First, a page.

Monday, 25 June 2018

Peter Spencer's background story Part 2 of 3

“In recent decades, thousands of farms have become economically marginal and have gone out of business. What is not widely known is that this “marginality” has often been the result not of market forces but of government regulation. In particular, governments in pursuit of urban green votes have imposed a vast range of devastating new costs on farmers”
Peter Spencer wrote this in 2006 after he commenced legal action in 2005 for just compensation, unable to re-clear his farm to bring it back into productivity.
On 22 November, 2009 after reportedly 200 court events and the threat of bank foreclosure on his property, Peter climbed up a wind-monitoring tower on his property (later dubbed “The Tower of Hope) and commenced a hunger strike.

Chris Berg’s article, ‘Lost property: home in deed but not in fact’ published 10th Jan 2010:
“NSW farmer Peter Spencer is coming up to the 50th day of his hunger strike. Spencer is arguing that he should be adequately compensated for native vegetation regulations that prevent his chopping down trees on his land.
Tower of Hope, photo sourced ABC

The Government hasn't literally taken Spencer's property away. He hasn't been kicked off: he's still allowed to wander his land at his leisure. He still holds the title. But his right to use the land has definitely been taken. And if Spencer is not compensated for this regulatory taking, how is it much different from legalised theft?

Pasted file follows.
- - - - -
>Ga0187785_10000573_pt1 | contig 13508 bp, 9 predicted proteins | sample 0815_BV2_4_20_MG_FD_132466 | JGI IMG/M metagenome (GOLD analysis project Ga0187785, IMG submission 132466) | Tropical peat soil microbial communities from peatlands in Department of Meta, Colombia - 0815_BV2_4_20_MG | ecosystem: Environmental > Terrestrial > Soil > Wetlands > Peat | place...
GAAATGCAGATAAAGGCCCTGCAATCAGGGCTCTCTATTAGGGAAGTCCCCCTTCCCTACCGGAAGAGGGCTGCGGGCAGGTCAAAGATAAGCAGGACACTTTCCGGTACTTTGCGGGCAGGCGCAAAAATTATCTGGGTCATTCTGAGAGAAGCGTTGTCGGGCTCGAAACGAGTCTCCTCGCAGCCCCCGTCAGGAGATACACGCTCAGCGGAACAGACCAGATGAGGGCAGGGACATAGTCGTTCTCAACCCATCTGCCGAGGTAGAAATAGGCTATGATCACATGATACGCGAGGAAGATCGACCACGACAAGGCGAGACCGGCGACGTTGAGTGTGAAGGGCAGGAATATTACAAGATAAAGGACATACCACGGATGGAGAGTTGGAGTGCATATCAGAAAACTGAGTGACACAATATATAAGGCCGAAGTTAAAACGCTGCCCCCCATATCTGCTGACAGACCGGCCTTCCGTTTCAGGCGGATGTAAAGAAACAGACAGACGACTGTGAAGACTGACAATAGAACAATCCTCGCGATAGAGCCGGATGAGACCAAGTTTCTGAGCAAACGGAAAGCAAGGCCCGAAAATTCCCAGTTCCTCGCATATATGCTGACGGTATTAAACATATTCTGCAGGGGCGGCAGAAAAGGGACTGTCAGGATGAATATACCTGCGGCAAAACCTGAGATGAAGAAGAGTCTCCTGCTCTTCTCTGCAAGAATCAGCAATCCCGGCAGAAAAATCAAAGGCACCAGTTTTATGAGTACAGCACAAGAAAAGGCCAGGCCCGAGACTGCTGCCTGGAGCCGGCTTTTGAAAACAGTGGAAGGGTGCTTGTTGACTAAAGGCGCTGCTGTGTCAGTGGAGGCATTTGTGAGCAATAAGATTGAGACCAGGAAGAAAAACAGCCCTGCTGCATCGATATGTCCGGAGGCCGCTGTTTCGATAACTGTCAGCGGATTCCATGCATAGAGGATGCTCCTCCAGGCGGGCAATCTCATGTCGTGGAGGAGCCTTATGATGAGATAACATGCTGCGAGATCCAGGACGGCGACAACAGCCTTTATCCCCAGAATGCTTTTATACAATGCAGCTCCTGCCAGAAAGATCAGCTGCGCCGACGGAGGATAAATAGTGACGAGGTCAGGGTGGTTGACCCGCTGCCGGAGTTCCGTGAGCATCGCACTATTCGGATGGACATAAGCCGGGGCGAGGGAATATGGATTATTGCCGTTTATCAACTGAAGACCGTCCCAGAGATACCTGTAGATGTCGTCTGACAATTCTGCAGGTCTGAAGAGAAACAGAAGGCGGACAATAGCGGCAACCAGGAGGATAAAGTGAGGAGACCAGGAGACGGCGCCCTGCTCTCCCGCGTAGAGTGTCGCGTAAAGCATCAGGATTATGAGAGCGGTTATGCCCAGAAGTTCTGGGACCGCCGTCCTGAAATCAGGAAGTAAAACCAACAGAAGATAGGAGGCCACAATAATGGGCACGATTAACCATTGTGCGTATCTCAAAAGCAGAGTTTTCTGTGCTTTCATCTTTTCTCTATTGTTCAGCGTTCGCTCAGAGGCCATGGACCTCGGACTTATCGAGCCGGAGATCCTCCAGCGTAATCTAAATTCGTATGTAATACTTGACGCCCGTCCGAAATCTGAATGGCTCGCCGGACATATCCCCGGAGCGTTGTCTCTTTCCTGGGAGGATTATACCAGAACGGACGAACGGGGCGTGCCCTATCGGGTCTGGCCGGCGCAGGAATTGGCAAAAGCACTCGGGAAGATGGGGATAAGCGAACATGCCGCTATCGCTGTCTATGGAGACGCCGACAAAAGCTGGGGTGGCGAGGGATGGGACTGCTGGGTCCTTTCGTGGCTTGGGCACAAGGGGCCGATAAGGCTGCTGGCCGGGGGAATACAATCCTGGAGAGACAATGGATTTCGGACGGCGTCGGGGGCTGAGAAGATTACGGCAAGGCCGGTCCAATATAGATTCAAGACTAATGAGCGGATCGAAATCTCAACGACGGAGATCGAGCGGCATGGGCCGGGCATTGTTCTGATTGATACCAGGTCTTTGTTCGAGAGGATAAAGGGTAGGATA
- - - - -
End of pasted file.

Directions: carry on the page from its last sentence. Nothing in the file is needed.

Peter Spencer's hunger strike in defence of his human right to property is drastic and dangerous. We can only hope it won't be tragic. But his desperation must make us rethink our attitude towards this essential, but increasingly neglected, human right.”

Two days later Peter Spencer ended the hunger strike. His drastic action achieved 3 results. On Feb 2nd 2010 the Property Rights Rally was held on in Canberra, attended by thousands of farmers, with Alan Jones as MC. Following the February Rally came the Senate Inquiry into Native Vegetation Laws, Greenhouse Gas Abatement and Climate Change Measures. The inquiry received almost 400 submissions. The Report was completed in April 2010, and received support from both Labor and Coalition Senators, although to date it has not been acted upon. Importantly avenues to pursue the legal case were opened.

Alan Jones with Peter Spencer at the Property Rights rally, Canberra Feb 13, 2010
On Wednesday 1 September 2010, the Full Bench of the High Court held that the case Spencer v Commonwealth of Australia should not have been summarily dismissed in the Federal Court in March 2009 on the grounds that Mr Spencer had "no reasonable prospect" of successfully prosecuting the proceedings (under section 31A of the Federal Court of Australia Act).

This allowed Peter’s legal battle to continue.

Further reading
'Peter Spencer' by Justin Jefferson 

Peter Spencer's background story Part 1 of 3

Peter Spencer's background story Part 3 of 3

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